Packing the Baggage for Paris
It started on the plane: familiar faces, familiar voices.
“Fancy seeing you here!”
“So, you’re back for another round?”
“Yes, just like Charlie Brown and his football.”
“Are you attending the bilats?”
It’s like an annual in-gathering of a far-flung tribe: delegates headed to the climate change negotiations. Unlike most international treaty negotiations, which involve a few dozen lawyers and topical experts in a boring hotel room somewhere, the climate negotiations have grown into an event unlike any other. There are lawyers, to be sure, and lots of wrangling over legal text; but most of the tens of thousands of people descending on Paris over the next two weeks are not going to debate the niceties of “legal form” (more on that later) or make a plea for one of [should][shall][shall strive to]. They are going because the meetings of the United Nations Framework Convention on Climate Change (UNFCCC) have become the primary venue for debating humanity’s future.
As a social problem, climate change lacks the immediacy or emotional punch of say, refugees washing up on Greek beaches, or children of color being gunned down by police. It suffers from massive scientific complexity — far more difficult to nail down than the notorious smoking-causes-cancer issue. But its lack of focus also means that it is pervasive: climate change threatens the economy, jobs, agriculture, industry, drinking water supplies; it drives increased levels of violence, social disorder, and social breakdown; it supercharges natural disasters and robs the poor of the few resources they have to respond and recover; it exacerbates inequalities of wealth and power between societies, within societies, and even within families. Addressing climate change successfully will require not only supplanting our civilization’s entire energy infrastructure, which is based on fossil fuels, but also tackling this panoply of issues.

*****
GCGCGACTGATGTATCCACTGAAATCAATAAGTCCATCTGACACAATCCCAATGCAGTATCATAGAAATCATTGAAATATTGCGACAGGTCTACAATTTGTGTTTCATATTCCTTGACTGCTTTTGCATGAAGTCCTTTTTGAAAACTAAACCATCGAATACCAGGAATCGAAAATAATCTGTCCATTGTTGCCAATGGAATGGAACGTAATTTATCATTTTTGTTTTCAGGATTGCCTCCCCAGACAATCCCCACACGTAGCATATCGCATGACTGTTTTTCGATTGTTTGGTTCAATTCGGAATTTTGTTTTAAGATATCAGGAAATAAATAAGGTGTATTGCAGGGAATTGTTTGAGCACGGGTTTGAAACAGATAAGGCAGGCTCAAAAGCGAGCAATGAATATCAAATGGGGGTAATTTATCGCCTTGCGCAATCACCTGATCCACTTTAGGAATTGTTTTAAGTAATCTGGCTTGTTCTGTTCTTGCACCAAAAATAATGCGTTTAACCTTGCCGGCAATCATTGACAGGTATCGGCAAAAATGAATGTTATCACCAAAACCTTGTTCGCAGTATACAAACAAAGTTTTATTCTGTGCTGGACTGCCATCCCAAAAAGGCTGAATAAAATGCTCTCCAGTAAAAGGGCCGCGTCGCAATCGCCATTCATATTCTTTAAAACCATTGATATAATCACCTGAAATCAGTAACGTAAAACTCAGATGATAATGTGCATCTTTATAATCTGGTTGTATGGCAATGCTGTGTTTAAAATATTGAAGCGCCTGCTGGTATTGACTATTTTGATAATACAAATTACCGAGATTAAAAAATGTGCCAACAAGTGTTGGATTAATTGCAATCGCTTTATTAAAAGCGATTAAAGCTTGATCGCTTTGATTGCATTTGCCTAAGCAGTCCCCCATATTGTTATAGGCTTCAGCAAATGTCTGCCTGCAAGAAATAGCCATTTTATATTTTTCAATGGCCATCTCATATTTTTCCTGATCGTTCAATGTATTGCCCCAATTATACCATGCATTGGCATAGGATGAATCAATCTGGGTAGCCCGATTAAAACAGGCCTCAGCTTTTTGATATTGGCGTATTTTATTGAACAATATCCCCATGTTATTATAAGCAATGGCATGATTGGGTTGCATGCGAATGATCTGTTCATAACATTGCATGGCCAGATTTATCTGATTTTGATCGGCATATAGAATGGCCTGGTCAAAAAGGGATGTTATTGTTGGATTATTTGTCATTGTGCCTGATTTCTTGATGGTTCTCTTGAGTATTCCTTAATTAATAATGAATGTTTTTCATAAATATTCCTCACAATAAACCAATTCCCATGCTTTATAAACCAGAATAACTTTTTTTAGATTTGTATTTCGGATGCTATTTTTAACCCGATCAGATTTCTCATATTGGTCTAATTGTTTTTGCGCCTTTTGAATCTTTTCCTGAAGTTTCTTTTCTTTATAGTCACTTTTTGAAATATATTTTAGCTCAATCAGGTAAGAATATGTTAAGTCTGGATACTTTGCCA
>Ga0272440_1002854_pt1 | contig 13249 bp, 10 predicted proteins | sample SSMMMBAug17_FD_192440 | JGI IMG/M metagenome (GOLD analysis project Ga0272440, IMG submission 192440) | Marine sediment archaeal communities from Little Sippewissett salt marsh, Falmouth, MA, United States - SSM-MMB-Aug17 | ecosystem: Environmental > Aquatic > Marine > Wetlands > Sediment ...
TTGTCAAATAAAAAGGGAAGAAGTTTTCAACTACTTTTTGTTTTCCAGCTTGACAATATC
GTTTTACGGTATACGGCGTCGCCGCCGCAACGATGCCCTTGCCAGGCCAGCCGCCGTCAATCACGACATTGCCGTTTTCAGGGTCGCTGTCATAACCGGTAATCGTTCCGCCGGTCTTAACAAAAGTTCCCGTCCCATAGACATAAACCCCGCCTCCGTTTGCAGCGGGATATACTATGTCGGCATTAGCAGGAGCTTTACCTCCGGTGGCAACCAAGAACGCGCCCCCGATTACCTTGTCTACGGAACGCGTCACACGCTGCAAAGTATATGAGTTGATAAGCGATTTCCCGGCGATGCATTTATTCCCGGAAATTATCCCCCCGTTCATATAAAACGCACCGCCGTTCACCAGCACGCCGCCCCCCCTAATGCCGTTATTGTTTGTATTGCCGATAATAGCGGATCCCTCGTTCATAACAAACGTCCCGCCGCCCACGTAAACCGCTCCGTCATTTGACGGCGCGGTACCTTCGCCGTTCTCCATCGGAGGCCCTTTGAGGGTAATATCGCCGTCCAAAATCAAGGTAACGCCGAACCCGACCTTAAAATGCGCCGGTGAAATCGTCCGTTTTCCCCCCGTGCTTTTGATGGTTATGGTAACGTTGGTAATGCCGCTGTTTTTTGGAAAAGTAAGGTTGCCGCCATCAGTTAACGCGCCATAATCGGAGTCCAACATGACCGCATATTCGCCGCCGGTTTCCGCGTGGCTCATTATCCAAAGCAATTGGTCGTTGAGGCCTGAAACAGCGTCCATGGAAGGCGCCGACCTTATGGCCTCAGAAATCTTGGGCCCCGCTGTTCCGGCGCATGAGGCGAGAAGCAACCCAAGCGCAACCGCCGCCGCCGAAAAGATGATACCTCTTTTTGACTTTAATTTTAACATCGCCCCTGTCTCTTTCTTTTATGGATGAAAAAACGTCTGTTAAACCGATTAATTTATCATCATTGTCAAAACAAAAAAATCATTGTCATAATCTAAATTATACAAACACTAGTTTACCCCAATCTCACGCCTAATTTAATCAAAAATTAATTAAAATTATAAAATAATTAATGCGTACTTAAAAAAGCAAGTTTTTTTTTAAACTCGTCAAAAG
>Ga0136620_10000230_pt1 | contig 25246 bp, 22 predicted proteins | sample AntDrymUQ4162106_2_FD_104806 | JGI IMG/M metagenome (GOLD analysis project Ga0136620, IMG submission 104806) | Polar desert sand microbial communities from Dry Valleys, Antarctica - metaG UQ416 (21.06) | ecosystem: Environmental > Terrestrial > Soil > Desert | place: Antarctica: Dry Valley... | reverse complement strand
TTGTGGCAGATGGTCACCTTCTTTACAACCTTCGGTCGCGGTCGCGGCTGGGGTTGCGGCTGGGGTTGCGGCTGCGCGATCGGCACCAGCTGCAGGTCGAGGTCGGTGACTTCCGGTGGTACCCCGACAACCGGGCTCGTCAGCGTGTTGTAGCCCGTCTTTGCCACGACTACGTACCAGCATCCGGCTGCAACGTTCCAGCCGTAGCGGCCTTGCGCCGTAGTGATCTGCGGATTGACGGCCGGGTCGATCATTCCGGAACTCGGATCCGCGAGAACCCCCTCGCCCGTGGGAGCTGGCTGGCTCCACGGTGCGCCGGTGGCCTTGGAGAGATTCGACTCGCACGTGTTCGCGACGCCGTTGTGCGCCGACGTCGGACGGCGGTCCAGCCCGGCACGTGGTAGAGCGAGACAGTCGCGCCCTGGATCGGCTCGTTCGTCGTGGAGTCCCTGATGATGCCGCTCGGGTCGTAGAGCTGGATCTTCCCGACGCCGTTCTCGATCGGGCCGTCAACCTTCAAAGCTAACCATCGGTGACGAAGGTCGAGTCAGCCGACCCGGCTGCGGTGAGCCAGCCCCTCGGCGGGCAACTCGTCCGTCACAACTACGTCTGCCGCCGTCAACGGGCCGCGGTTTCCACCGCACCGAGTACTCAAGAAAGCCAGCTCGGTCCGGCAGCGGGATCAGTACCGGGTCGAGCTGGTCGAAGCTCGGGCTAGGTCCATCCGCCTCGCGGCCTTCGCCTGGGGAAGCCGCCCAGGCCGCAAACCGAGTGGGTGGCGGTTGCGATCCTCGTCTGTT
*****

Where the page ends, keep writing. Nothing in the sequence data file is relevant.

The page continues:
Climate change — in Naomi Klein’s words — changes everything.
So perhaps it is not a surprise that every issue under the sun, from recycling to complex financial schemes to the Falun Gong (OK, I still haven’t figured that connection out yet) is present and visible at these meetings. And because most of these topics don’t fit on the agenda of the 196 nations participating, they spill out — to official side events, to civil society spaces, to the streets, and to the internet. The multiple, parallel-track treaty negotiations are nestled like a watermelon’s seeds within a vast act of political theater in which nation-states, corporations, NGOs, social movements, unaffiliated citizens, and of course the media are trying to shape the narrative — and thereby the world.
All of us — on the plane or not — are players on that stage, and we are the audience, too.